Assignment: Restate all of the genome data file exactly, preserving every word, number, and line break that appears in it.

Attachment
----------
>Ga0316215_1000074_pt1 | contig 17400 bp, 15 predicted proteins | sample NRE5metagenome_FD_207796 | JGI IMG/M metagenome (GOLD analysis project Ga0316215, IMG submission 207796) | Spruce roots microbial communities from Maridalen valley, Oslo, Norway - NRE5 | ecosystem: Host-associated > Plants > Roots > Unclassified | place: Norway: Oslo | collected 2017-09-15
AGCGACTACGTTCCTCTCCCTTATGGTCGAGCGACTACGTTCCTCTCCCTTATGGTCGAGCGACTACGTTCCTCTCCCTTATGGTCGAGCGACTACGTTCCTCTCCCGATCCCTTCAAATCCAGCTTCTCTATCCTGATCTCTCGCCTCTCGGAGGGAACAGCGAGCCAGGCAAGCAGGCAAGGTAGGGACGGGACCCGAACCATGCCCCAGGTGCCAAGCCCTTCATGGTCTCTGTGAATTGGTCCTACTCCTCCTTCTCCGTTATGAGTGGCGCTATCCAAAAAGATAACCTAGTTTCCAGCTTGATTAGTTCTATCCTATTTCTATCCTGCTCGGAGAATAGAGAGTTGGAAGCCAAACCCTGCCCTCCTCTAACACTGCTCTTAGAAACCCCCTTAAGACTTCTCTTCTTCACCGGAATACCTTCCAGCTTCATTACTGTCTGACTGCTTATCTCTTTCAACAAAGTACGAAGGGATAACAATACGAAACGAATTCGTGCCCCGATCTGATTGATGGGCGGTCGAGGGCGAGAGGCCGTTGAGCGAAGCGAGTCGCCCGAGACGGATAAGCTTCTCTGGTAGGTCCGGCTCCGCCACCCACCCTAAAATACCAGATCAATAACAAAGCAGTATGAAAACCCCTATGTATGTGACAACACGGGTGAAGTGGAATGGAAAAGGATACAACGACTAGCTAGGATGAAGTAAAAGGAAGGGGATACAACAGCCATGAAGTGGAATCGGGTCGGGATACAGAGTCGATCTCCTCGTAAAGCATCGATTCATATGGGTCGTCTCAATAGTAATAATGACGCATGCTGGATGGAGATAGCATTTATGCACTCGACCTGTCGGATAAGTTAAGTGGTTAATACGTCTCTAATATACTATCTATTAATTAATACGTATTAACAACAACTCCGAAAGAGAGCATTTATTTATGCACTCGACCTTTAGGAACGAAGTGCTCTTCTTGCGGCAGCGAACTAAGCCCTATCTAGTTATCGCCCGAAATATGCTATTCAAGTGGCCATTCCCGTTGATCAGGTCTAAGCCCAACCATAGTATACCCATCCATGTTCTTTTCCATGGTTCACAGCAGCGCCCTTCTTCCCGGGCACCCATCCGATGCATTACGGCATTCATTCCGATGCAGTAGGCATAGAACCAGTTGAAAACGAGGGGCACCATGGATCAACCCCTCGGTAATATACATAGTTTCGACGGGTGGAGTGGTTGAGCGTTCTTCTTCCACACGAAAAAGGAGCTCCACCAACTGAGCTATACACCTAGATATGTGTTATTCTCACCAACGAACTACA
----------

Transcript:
>Ga0316215_1000074_pt1 | contig 17400 bp, 15 predicted proteins | sample NRE5metagenome_FD_207796 | JGI IMG/M metagenome (GOLD analysis project Ga0316215, IMG submission 207796) | Spruce roots microbial communities from Maridalen valley, Oslo, Norway - NRE5 | ecosystem: Host-associated > Plants > Roots > Unclassified | place: Norway: Oslo | collected 2017-09-15
AGCGACTACGTTCCTCTCCCTTATGGTCGAGCGACTACGTTCCTCTCCCTTATGGTCGAGCGACTACGTTCCTCTCCCTTATGGTCGAGCGACTACGTTCCTCTCCCGATCCCTTCAAATCCAGCTTCTCTATCCTGATCTCTCGCCTCTCGGAGGGAACAGCGAGCCAGGCAAGCAGGCAAGGTAGGGACGGGACCCGAACCATGCCCCAGGTGCCAAGCCCTTCATGGTCTCTGTGAATTGGTCCTACTCCTCCTTCTCCGTTATGAGTGGCGCTATCCAAAAAGATAACCTAGTTTCCAGCTTGATTAGTTCTATCCTATTTCTATCCTGCTCGGAGAATAGAGAGTTGGAAGCCAAACCCTGCCCTCCTCTAACACTGCTCTTAGAAACCCCCTTAAGACTTCTCTTCTTCACCGGAATACCTTCCAGCTTCATTACTGTCTGACTGCTTATCTCTTTCAACAAAGTACGAAGGGATAACAATACGAAACGAATTCGTGCCCCGATCTGATTGATGGGCGGTCGAGGGCGAGAGGCCGTTGAGCGAAGCGAGTCGCCCGAGACGGATAAGCTTCTCTGGTAGGTCCGGCTCCGCCACCCACCCTAAAATACCAGATCAATAACAAAGCAGTATGAAAACCCCTATGTATGTGACAACACGGGTGAAGTGGAATGGAAAAGGATACAACGACTAGCTAGGATGAAGTAAAAGGAAGGGGATACAACAGCCATGAAGTGGAATCGGGTCGGGATACAGAGTCGATCTCCTCGTAAAGCATCGATTCATATGGGTCGTCTCAATAGTAATAATGACGCATGCTGGATGGAGATAGCATTTATGCACTCGACCTGTCGGATAAGTTAAGTGGTTAATACGTCTCTAATATACTATCTATTAATTAATACGTATTAACAACAACTCCGAAAGAGAGCATTTATTTATGCACTCGACCTTTAGGAACGAAGTGCTCTTCTTGCGGCAGCGAACTAAGCCCTATCTAGTTATCGCCCGAAATATGCTATTCAAGTGGCCATTCCCGTTGATCAGGTCTAAGCCCAACCATAGTATACCCATCCATGTTCTTTTCCATGGTTCACAGCAGCGCCCTTCTTCCCGGGCACCCATCCGATGCATTACGGCATTCATTCCGATGCAGTAGGCATAGAACCAGTTGAAAACGAGGGGCACCATGGATCAACCCCTCGGTAATATACATAGTTTCGACGGGTGGAGTGGTTGAGCGTTCTTCTTCCACACGAAAAAGGAGCTCCACCAACTGAGCTATACACCTAGATATGTGTTATTCTCACCAACGAACTACA